Israeli officials did not comment and it was unclear whether that incident was directly linked to the clashes in the West Bank city.
Stone-throwing Palestinian teen killed
On Wednesday, Israeli troops shot dead a 17-year-old Palestinian elsewhere in the West Bank, saying he had thrown a fire-bomb at them during a violent protest against Trump's plan. He was the first fatality since the plan was announced.
The Israeli military said that there had been a "violent riot", during which "troops identified a Palestinian who hurled a Molotov cocktail at them".
"The troops responded with fire in order to remove the threat," it added.
Witnesses told AFP news agency that about 15 protesteRead More – Source
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A car ramming at a popular night spot in central Jerusalem that injured 14 people on Thursday is being investigated as a "terror attack," Israeli police spokesman Micky Rosenfeld said.
Israel's Magen David emergency medical service said it had "treated and evacuated" 14 people to hospitals following the incident at Jerusalem's First Station, an area that includes several bars and restaurants.
A military spokesperson told AFP that the army was aware of a possible attack perpetrated by someone driving a vehicle in the area and would have more information later on Thursday.
Israel's Haaretz newspaper quoted police as saying that a manhunt was underway for the suspected attacker.
The United Hatzalah medical emergency volunteers said their team had treated "people for injuries at the First Station in Jerusalem.
"Due to the nature of the incident, United Hatzalah's Psychotrauma and Crisis Response Unit were dispatched to the scene and treated eight people who were suffering from emotional or psychological shock," it said in a statement.
There was no immediate indication as to the motivation of the possible attack, but it comes amid heightened tension between Israel and the Palestinians following the release of US PresidRead More – Source
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A plane skidded off the runway Wednesday as it tried to land in Istanbul, crashing into a field and breaking into pieces. Authorities said at least 52 people were injured, and passengers were seen evacuating through the cracks in the plane.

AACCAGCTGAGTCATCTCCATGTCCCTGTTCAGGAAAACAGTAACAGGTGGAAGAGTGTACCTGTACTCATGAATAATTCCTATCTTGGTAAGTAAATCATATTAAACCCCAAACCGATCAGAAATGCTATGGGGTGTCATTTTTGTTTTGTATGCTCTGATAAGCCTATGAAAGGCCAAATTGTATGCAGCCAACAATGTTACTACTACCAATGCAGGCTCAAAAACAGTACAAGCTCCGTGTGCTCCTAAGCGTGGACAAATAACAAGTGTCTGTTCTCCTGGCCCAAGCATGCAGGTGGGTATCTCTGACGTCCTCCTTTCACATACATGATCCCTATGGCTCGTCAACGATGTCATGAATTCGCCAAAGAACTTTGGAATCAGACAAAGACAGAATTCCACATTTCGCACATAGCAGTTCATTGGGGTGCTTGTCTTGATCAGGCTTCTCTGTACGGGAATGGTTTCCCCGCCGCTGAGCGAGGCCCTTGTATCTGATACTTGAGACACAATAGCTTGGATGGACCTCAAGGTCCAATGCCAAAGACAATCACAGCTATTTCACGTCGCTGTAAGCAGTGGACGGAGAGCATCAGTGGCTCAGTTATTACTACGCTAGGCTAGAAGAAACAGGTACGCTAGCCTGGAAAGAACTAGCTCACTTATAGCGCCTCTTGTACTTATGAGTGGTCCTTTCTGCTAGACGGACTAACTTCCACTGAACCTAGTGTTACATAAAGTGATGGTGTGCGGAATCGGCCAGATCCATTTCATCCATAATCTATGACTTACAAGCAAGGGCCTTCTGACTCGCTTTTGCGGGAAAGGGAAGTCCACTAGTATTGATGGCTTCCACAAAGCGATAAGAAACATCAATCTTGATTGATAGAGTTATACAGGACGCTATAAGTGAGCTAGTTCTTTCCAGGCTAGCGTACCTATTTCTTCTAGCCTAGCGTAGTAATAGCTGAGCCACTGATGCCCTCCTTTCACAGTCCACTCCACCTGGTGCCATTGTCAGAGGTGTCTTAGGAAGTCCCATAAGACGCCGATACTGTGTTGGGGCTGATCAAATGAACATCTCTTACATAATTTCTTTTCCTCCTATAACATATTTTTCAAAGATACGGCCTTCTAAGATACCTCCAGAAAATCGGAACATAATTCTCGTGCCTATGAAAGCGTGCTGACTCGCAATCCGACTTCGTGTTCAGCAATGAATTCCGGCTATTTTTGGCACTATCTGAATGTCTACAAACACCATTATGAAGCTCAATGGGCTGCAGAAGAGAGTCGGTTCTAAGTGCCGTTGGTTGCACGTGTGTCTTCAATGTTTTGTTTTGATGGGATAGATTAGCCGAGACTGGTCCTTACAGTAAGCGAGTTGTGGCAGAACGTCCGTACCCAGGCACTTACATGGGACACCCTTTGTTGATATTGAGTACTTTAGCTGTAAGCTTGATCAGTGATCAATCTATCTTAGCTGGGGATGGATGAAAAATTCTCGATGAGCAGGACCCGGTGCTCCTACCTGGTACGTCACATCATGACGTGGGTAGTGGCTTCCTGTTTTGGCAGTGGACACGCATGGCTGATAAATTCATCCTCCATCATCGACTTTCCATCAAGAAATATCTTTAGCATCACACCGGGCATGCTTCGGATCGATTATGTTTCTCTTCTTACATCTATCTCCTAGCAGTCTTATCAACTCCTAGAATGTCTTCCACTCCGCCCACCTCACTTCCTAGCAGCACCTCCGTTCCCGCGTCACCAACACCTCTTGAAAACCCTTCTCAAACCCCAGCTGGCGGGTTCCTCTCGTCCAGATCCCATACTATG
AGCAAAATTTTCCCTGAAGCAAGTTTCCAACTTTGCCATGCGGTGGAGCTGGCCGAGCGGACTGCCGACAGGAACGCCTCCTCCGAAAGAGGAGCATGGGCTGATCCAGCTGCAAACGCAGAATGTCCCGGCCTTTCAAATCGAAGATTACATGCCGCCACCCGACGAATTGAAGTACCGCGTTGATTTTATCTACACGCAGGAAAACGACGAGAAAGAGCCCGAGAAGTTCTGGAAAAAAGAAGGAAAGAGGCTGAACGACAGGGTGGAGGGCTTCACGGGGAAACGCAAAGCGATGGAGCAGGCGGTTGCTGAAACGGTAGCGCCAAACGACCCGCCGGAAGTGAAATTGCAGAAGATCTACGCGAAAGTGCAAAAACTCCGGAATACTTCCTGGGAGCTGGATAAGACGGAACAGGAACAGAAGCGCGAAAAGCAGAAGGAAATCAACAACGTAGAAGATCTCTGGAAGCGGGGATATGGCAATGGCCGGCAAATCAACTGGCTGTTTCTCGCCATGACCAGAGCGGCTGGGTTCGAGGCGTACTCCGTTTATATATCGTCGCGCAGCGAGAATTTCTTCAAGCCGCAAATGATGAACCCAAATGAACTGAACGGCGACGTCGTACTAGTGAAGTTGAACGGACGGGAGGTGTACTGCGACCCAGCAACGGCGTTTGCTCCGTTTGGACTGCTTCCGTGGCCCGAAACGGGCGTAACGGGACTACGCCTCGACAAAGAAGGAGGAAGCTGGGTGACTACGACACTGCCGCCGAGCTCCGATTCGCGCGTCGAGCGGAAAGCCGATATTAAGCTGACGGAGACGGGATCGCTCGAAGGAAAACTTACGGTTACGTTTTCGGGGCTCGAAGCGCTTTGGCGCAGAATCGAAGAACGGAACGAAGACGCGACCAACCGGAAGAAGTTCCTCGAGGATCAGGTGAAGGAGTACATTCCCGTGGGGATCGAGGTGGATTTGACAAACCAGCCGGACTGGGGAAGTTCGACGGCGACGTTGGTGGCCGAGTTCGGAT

Television footage showed serious damage to the plane, with the fuselage appearing to be broken into three pieces at Istanbul's Sabiha Gokcen Airport. NTV television reported the plane, which belonged to the low-cost airline Pegasus, arrived from the city of Izmir. NTV said it caught fire after skidding but said the blaze had been extinguished.
The airport was shut down and flights were being diverted to Istanbul's main airport.
Istanbul Gov. Ali Yerlikaya said at least 52 people were injured in the accident and have been hospitalized. His office said the plane was carrying 177 people, including six crew members.
Live television footage showed dozens of rescue crew members working around the flood-lit fuselage, including around the cockpit, which had flipped over.
The Transportation Ministry said there had been no deaths in what it called a “rough landing.”
"According to the information we have, there was a rough landing. The accident occurred after (the plane) could not decelerate and rammed into a field from the end of the runway," state-run Anadolu Agency quoted Transportation and Infrastructure Minister Mehmet Cahit Turan as saying.
He added that authorities have had “no contact” yet with the pilots.
According to flight tracking website Flightradar24, the plane is a Boeing 737.
The accident comes a month after another Pegasus plane skidded off the runway in Istanbul at the same airport. There were no deaths orRead More – Source